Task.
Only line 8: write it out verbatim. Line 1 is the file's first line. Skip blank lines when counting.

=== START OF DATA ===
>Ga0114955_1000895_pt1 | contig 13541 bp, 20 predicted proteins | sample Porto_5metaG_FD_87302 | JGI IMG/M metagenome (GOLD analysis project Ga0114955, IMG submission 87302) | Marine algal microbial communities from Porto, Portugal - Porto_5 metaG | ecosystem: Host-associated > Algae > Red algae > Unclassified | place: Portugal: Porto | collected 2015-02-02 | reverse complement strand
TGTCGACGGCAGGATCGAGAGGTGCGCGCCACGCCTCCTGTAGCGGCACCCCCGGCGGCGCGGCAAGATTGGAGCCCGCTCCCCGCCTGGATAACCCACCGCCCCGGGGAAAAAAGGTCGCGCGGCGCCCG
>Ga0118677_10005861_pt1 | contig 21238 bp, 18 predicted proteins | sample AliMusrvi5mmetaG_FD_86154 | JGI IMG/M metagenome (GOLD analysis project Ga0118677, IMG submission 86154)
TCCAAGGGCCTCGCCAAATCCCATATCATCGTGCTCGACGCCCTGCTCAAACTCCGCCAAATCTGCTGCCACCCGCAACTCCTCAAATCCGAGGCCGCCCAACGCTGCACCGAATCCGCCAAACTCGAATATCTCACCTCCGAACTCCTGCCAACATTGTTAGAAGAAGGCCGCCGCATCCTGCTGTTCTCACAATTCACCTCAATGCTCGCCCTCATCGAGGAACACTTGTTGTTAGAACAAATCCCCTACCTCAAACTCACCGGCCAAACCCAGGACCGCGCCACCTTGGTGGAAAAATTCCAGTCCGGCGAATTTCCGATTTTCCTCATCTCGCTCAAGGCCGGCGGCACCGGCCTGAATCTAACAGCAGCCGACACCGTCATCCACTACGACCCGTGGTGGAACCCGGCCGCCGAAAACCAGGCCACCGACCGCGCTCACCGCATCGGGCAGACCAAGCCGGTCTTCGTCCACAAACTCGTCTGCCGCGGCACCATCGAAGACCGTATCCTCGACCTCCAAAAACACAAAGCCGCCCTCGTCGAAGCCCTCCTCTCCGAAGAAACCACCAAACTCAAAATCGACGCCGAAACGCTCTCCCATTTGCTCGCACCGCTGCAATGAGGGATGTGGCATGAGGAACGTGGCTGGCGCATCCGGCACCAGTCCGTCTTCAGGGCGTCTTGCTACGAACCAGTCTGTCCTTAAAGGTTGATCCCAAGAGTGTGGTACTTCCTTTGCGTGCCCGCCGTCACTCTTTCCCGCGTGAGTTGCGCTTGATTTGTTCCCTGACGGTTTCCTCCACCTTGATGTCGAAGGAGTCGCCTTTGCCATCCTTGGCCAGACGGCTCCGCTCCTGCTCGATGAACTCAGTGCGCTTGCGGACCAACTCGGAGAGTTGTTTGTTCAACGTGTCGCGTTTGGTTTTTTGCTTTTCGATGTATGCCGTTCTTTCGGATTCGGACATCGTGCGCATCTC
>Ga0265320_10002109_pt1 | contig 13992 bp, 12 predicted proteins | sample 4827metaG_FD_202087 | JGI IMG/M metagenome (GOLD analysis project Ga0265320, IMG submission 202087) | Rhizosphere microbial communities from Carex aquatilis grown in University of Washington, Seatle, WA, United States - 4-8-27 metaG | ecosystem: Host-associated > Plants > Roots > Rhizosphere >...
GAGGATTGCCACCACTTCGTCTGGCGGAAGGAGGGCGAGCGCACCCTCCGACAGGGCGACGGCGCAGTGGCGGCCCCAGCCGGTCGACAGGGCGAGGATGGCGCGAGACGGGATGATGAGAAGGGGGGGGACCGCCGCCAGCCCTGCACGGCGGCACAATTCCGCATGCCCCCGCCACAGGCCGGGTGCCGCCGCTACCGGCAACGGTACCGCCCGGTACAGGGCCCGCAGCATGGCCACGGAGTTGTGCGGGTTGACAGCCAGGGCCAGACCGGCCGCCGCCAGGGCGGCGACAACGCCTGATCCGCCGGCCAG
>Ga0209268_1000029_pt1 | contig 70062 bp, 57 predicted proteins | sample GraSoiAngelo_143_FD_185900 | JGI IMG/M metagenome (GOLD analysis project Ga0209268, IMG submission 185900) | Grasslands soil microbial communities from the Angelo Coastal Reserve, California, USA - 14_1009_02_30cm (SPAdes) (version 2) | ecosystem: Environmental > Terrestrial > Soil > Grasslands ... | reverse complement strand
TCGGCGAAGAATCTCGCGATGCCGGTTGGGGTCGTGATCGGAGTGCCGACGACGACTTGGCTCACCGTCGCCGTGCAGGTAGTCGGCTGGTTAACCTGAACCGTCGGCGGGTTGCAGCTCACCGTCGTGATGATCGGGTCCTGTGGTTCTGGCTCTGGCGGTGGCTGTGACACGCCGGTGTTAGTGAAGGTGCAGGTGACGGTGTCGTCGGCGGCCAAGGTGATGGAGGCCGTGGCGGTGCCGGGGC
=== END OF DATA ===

TCGGCGAAGAATCTCGCGATGCCGGTTGGGGTCGTGATCGGAGTGCCGACGACGACTTGGCTCACCGTCGCCGTGCAGGTAGTCGGCTGGTTAACCTGAACCGTCGGCGGGTTGCAGCTCACCGTCGTGATGATCGGGTCCTGTGGTTCTGGCTCTGGCGGTGGCTGTGACACGCCGGTGTTAGTGAAGGTGCAGGTGACGGTGTCGTCGGCGGCCAAGGTGATGGAGGCCGTGGCGGTGCCGGGGC